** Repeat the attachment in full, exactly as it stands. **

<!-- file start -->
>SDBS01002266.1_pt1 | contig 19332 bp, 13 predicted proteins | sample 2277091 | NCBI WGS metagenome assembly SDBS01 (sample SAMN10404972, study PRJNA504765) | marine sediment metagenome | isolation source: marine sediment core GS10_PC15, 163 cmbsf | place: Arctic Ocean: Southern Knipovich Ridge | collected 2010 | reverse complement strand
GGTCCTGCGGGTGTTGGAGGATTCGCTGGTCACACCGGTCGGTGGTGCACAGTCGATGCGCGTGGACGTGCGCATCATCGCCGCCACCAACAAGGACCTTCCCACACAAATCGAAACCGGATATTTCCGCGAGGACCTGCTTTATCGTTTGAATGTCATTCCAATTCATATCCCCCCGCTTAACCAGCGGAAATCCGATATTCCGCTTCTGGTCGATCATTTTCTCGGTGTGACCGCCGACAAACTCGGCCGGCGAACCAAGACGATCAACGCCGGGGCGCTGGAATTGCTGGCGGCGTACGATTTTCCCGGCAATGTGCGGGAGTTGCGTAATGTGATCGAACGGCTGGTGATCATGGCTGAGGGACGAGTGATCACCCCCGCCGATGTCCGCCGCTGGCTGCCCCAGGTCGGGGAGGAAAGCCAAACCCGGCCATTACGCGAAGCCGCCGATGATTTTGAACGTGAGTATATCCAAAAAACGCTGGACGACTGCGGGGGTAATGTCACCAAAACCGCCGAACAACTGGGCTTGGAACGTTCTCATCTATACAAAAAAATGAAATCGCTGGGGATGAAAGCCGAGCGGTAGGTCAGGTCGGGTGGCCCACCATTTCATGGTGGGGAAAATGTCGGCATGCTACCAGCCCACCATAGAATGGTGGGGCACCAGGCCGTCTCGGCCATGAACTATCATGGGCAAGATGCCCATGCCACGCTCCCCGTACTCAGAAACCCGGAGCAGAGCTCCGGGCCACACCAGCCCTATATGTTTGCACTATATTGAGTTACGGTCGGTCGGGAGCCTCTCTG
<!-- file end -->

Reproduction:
>SDBS01002266.1_pt1 | contig 19332 bp, 13 predicted proteins | sample 2277091 | NCBI WGS metagenome assembly SDBS01 (sample SAMN10404972, study PRJNA504765) | marine sediment metagenome | isolation source: marine sediment core GS10_PC15, 163 cmbsf | place: Arctic Ocean: Southern Knipovich Ridge | collected 2010 | reverse complement strand
GGTCCTGCGGGTGTTGGAGGATTCGCTGGTCACACCGGTCGGTGGTGCACAGTCGATGCGCGTGGACGTGCGCATCATCGCCGCCACCAACAAGGACCTTCCCACACAAATCGAAACCGGATATTTCCGCGAGGACCTGCTTTATCGTTTGAATGTCATTCCAATTCATATCCCCCCGCTTAACCAGCGGAAATCCGATATTCCGCTTCTGGTCGATCATTTTCTCGGTGTGACCGCCGACAAACTCGGCCGGCGAACCAAGACGATCAACGCCGGGGCGCTGGAATTGCTGGCGGCGTACGATTTTCCCGGCAATGTGCGGGAGTTGCGTAATGTGATCGAACGGCTGGTGATCATGGCTGAGGGACGAGTGATCACCCCCGCCGATGTCCGCCGCTGGCTGCCCCAGGTCGGGGAGGAAAGCCAAACCCGGCCATTACGCGAAGCCGCCGATGATTTTGAACGTGAGTATATCCAAAAAACGCTGGACGACTGCGGGGGTAATGTCACCAAAACCGCCGAACAACTGGGCTTGGAACGTTCTCATCTATACAAAAAAATGAAATCGCTGGGGATGAAAGCCGAGCGGTAGGTCAGGTCGGGTGGCCCACCATTTCATGGTGGGGAAAATGTCGGCATGCTACCAGCCCACCATAGAATGGTGGGGCACCAGGCCGTCTCGGCCATGAACTATCATGGGCAAGATGCCCATGCCACGCTCCCCGTACTCAGAAACCCGGAGCAGAGCTCCGGGCCACACCAGCCCTATATGTTTGCACTATATTGAGTTACGGTCGGTCGGGAGCCTCTCTG